SJ: Yeah, I just got off my medication recently. [Laughs.] We should probably both answer that, because we had separate experiences. For me, my identity as a civilian is solid. I’m 48. I have a career and a life here. I have an effective counterbalance to the identity I had on that hilltop. For 19-year-olds, they’re comparing things that are hopelessly mismatched. They have a 19-year-old identity, which is to say zero social status, nothing going on, and probably not a job walking around back home, as opposed to on that hilltop, where they have everything a young man needs to feel confident and mature about himself: identity, a role, they understand how they are necessary to a small group of people they care about. They have everything your psyche needs at age 20, so part of their difficulty returning is that they’re returning to a shitty deal. Suddenly, they’re returning to walking down the street and looking for a job. It was much easier for me to come back, because I wasn’t returning to that. I was returning to a high-status position in society. That’s easy. The negative effects of combat were nightmares, and I’d get jumpy around certain noises and stuff, but you’d have that after a car accident or a bad divorce. Life’s filled with trauma. You don’t need to go to war to find it; it’s going to find you. We all deal with it, and the effects go away after awhile. At least they did for me.

TH: But also, something I noticed about being with Sebastian and going through that event is that he was very grounded through his wife. You know, I wasn’t in a relationship then, and it was very hard to not have something grounded to come back to. I noticed Danielle, his wife, was a really solid pillar in his life that helped him find the balance. With soldiers, their wives are so fundamental in their relationships, and yet there’s this kind of other war happening back in the States, where wives of soldiers don’t quite understand what their husbands have been through, because their husbands won’t really talk about it, and that’s really the hidden war. That’s why the film has really struck a chord with people connected to soldiers, because it gives them a sense of what those loved ones go through.

AVC: How did you decide to go to Italy for the post-battle interviews with the soldiers?

TH: We went to Italy to glue it all together, and that footage became so compelling because we weren’t their family or their shrink or authority figures.

AVC: You alternated filming during the course of the deployment. How did that collaboration work?

TH: It wasn’t ideal in the end, the kind of doing the tag-team. It ended up happening, really, because of commitments back here. We both had lives back in the U.S. that we needed to keep juggling, and [because of] injury. We both got messed up.

AVC: Can you talk about the injuries you sustained?

SJ: I took the first injury. I ripped my Achilles tendon on a patrol. It was a partial tear, so I was able to limp for the next few weeks. But I had to really baby it, and went home for physical therapy, so Tim took the next trip. He broke his leg. I took the next trip, where I got blown up. It didn’t hurt me physically, but it gave me something to think about.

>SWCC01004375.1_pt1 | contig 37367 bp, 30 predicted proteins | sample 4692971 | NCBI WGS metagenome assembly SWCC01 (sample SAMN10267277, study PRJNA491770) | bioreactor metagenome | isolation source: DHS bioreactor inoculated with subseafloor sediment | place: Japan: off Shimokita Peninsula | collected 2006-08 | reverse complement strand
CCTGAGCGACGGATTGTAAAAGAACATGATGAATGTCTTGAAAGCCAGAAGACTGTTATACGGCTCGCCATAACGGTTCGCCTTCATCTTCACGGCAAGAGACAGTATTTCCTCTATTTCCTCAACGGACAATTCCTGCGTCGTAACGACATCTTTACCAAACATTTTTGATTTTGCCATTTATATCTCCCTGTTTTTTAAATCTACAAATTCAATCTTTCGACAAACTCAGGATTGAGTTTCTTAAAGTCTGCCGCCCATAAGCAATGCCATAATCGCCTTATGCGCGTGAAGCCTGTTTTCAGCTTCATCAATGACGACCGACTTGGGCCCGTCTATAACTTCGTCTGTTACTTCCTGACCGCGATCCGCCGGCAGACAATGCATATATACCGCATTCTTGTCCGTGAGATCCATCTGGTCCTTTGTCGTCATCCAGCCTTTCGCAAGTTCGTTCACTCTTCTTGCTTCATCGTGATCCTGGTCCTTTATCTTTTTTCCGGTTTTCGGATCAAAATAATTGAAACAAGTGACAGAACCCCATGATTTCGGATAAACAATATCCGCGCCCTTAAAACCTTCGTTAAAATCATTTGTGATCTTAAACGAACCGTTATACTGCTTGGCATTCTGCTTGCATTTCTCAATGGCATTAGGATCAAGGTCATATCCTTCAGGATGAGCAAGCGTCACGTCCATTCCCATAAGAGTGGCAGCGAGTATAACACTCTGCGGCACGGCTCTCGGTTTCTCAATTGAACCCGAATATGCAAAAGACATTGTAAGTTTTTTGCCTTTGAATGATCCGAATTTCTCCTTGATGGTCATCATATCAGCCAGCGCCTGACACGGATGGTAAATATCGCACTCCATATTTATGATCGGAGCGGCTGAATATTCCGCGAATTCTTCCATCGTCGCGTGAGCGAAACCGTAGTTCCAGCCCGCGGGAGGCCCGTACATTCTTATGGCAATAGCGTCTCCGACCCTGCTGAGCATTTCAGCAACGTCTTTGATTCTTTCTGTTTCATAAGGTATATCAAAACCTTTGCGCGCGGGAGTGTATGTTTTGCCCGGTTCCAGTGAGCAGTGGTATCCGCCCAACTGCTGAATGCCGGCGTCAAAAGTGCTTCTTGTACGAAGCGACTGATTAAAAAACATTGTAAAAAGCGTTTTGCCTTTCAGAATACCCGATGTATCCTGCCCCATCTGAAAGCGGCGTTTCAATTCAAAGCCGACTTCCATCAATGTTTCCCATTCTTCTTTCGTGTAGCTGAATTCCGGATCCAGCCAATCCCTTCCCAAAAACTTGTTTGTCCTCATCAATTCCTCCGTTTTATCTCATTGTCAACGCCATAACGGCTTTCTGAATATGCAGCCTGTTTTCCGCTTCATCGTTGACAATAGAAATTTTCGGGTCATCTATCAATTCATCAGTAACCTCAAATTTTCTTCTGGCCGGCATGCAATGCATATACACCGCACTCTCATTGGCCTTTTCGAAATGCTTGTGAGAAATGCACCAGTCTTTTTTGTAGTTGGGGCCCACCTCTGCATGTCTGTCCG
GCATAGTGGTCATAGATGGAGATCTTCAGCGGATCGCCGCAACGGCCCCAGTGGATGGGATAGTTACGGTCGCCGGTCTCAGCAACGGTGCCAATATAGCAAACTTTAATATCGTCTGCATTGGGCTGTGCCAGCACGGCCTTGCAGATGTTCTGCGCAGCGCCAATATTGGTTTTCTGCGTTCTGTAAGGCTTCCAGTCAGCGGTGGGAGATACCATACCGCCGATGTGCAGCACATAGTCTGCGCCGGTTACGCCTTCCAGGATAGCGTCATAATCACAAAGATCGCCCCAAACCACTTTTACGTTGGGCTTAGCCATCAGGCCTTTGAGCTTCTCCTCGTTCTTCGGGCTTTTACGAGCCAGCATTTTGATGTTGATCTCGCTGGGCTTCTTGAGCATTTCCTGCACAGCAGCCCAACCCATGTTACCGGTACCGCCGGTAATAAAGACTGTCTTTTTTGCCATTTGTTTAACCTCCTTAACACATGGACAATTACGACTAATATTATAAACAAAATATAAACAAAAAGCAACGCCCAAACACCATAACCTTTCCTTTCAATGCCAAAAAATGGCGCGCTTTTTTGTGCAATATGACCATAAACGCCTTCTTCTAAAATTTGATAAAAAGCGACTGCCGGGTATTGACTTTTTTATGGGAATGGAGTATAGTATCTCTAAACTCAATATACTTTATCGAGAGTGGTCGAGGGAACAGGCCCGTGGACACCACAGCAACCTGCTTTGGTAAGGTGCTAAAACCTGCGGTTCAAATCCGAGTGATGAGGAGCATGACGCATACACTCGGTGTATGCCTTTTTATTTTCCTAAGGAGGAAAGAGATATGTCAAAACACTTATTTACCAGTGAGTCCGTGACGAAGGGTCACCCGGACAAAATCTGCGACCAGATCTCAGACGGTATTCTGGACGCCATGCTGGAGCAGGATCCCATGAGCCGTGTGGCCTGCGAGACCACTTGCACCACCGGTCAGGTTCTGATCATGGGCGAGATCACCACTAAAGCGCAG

TH: We ended up in a zone with the film, and Michael was a fantastic editor.

AVC: Did watching the footage in the editing room bring back the experience and make it more difficult?

SJ: For me, that was the thing I guided off of: “Do the emotions I’m having in the editing room reflect the emotions I had out there?” There were false notes where we would try to construct something that was sort of clever in terms of moviemaking, but it felt false. The things that aroused emotions in me went in the movie, and the things that didn’t were quite apparent. They were false constructs that I think were expected by the film-going public, but didn’t reflect the feeling out there.

AVC: That scene where a soldier is dealing with the death of his comrade—I don’t think we’ve ever seen such a raw expression of loss in a war film before.

SJ: A director probably would not have directed the scene that way, because you would have thought, “That’s not what happens in combat. Soldiers don’t do that.”

TH: Just as people think that soldiers go back to combat for adrenaline. The Hurt Locker suggests that soldiers go back into combat for adrenaline, whereas our experience of it is that they go back for a myriad of reasons. Adrenaline is only a small part of it. There’s a lot of sense of meaning and significance. When you come back over here, you feel something’s missing.

AVC: What did you think of The Hurt Locker?

SJ: I thought it captured something pretty effectively. There were some scenes where that kid had the explosives inside him—that was very grotesque and powerful, but the central message of the film, that this sort of cowboy character wanted to go back to basically keep playing Russian roulette, was completely false. The central ethos of a soldier, at least the guys we were with, is “You don’t get your buddies killed.” So a guy who was acting in reckless ways like that… a) it wouldn’t happen, but b) if it did, they would just beat the shit out of him.

TH: It was a good, entertaining movie, but all my friends who have covered the Iraq war have serious problems with it—a Humvee driving around in Baghdad just wouldn’t have happened in 2004, or the way the guy runs through Baghdad alone in the middle of the night. He wouldn’t have made it back alive.